A new study adds more weight to the link between hormone use and breast cancer, although the evidence was circumstantial.
The study found the rate of two types of invasive breast cancer increased 65 percent from 1987-99. Researchers didn’t know how many of the 190,458 women age 30 and over took hormones, but the types of cancer that increased were those most strongly linked to hormone use.
The study appears in Wednesday’s Journal of the American Medical Association.
The two types of cancer that increased are lobular and lobular-ductal mixed. Those cancer types are often harder to spot from mammograms than the more typical ductal form of breast cancer.
So it would make more sense if there were an increase in ductal cancer, something that didn’t happen, said lead researcher Dr. Christopher Li of the Fred Hutchinson Cancer Research Center in Seattle.
Ductal cancer rates remained fairly stable during the study period, which was a time when an increasing number of women began taking the estrogen and progestin hormones, the researchers said.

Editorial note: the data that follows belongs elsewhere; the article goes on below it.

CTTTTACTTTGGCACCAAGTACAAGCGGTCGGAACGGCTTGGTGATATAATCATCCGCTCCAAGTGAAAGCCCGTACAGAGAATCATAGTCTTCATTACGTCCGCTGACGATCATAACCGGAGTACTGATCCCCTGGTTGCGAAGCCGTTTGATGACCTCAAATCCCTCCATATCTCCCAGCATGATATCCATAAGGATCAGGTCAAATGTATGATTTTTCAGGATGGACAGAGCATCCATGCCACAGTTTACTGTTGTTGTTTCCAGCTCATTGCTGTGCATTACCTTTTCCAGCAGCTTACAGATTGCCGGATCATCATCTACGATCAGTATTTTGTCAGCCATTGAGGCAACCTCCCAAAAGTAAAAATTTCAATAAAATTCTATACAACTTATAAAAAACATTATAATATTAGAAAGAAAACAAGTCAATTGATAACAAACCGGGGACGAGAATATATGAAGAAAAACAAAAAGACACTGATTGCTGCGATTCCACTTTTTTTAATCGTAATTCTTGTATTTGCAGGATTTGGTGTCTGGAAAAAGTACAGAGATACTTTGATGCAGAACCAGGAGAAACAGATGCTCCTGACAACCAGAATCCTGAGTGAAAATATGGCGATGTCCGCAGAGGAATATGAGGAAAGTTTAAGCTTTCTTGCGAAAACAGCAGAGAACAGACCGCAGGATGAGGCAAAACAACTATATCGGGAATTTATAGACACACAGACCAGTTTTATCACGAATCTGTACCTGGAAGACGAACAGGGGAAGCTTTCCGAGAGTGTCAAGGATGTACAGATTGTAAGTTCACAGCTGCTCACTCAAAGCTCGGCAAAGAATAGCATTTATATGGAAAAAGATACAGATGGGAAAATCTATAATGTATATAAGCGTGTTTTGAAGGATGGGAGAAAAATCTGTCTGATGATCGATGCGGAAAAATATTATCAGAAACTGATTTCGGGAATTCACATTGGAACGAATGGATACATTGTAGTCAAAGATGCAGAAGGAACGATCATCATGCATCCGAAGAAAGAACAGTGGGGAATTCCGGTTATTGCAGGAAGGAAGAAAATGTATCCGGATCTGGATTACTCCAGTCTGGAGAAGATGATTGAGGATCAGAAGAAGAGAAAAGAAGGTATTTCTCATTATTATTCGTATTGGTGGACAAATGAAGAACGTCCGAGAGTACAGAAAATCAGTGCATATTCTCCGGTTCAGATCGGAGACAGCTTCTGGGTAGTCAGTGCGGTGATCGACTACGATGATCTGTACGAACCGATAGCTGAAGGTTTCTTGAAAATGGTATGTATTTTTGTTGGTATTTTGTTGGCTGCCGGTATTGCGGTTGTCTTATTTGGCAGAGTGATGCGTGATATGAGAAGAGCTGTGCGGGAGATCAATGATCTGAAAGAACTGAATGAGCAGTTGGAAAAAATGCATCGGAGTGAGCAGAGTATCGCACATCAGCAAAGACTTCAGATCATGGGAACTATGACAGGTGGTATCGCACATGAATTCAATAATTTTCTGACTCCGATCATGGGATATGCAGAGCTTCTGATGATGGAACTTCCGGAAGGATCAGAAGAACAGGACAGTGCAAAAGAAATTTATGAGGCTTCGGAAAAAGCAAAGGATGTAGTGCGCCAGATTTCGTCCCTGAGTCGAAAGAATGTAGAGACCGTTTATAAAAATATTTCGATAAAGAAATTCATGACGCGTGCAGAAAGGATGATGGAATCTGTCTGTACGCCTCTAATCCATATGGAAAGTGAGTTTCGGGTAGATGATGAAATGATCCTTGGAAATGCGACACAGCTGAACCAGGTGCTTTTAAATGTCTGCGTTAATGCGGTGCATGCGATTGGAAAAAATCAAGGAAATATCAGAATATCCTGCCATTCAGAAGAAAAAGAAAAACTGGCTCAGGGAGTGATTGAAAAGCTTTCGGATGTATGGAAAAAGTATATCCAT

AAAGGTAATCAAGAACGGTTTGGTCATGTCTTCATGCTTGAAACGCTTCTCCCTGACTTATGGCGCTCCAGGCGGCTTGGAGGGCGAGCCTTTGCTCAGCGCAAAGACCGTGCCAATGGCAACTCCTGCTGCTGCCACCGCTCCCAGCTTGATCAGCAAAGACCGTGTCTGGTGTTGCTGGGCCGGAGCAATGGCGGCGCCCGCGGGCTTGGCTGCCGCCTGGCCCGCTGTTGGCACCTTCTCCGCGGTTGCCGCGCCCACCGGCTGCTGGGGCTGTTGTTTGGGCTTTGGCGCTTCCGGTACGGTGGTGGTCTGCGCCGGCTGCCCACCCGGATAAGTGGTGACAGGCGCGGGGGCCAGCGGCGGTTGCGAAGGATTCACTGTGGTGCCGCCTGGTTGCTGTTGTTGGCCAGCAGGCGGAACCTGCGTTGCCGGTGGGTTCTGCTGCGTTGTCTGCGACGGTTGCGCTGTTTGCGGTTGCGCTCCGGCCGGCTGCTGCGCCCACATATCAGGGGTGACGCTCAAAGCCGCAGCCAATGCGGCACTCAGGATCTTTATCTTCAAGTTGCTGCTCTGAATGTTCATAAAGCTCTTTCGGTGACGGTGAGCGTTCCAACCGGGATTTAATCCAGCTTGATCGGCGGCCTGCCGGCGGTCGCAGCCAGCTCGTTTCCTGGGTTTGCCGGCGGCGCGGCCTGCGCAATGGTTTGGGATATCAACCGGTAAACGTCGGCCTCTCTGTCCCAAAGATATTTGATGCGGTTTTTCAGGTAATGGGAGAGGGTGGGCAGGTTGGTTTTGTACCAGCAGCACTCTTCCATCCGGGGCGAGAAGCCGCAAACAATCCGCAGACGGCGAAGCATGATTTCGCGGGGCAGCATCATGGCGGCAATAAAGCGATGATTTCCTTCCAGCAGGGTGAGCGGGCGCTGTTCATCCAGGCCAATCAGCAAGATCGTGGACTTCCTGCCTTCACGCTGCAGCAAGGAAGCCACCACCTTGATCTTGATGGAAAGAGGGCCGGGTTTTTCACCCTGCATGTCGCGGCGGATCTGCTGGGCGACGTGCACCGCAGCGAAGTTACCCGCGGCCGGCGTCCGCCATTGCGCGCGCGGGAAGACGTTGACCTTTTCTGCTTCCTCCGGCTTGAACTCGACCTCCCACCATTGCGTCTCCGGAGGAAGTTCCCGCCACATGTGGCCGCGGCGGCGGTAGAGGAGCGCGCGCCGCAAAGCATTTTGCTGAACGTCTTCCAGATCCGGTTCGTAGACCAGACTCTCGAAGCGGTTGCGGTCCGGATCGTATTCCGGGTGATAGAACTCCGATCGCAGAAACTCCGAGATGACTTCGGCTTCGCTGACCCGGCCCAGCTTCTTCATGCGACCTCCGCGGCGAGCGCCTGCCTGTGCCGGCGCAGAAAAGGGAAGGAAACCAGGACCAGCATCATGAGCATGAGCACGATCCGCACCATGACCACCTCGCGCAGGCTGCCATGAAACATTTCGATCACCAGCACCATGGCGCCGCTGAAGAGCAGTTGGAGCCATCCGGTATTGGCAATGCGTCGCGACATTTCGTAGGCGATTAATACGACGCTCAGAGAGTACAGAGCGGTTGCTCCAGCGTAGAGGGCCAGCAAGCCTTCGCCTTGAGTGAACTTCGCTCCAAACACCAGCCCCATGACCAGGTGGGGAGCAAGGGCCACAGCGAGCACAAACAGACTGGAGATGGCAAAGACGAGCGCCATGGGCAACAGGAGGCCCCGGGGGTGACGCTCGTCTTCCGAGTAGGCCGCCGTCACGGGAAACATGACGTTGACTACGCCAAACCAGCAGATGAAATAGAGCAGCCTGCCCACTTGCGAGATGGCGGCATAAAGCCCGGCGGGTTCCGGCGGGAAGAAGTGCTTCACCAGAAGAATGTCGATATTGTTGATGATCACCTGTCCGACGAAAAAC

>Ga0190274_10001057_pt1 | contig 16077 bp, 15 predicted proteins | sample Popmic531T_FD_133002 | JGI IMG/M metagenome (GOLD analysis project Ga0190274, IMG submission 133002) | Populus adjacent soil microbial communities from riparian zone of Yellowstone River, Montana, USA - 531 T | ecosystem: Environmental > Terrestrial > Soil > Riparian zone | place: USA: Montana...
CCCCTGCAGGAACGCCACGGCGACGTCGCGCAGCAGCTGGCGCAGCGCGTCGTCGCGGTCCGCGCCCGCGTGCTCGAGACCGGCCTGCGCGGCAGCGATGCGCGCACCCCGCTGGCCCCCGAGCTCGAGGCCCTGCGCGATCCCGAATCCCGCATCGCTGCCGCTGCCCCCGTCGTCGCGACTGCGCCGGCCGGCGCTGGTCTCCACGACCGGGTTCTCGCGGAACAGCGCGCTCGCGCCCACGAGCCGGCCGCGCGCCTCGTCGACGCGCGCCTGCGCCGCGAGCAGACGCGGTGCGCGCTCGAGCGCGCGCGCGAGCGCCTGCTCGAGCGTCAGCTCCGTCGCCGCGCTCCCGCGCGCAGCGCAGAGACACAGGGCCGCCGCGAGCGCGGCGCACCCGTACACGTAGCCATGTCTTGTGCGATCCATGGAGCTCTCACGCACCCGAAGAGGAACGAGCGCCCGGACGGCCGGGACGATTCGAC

The researchers ruled out other possible explanations for the prevalence increases, including rising use of mammography.
U.S. sales of Prempro, Wyeth Pharmaceuticals’ best-selling estrogen-progestin supplement, more than doubled from 1995-99 and more than tripled by 2001, surging to nearly $733 million, according to data from IMS Health.
But those sales fell significantly after the government last year halted its landmark study linking hormones with a slight increase in breast cancer.
That Women’s Health Initiative study prompted the Food and Drug Administration to approve new warning labels for hormone supplements for menopausal women. The labels note an increased risk for breast cancer and cardiovascular disease.
The JAMA research comes two days after release of more results from the government study, this time challenging the long-held belief that combined estrogen-progestin treatment improves memory and mental outlook.
Dr. Jay Brooks, a cancer specialist at Ochsner Clinic in Baton Rouge, La., said the JAMA study “adds to an increasing body of literature that now shows that the combined effects of estrogen-progesterone increases the risk of a woman developing breast cancer.”
“It’s a paradigm shift that’s been happening” as doctors increasingly recognize harm from treatments once thought to be beneficial to menopausal women, Brooks said.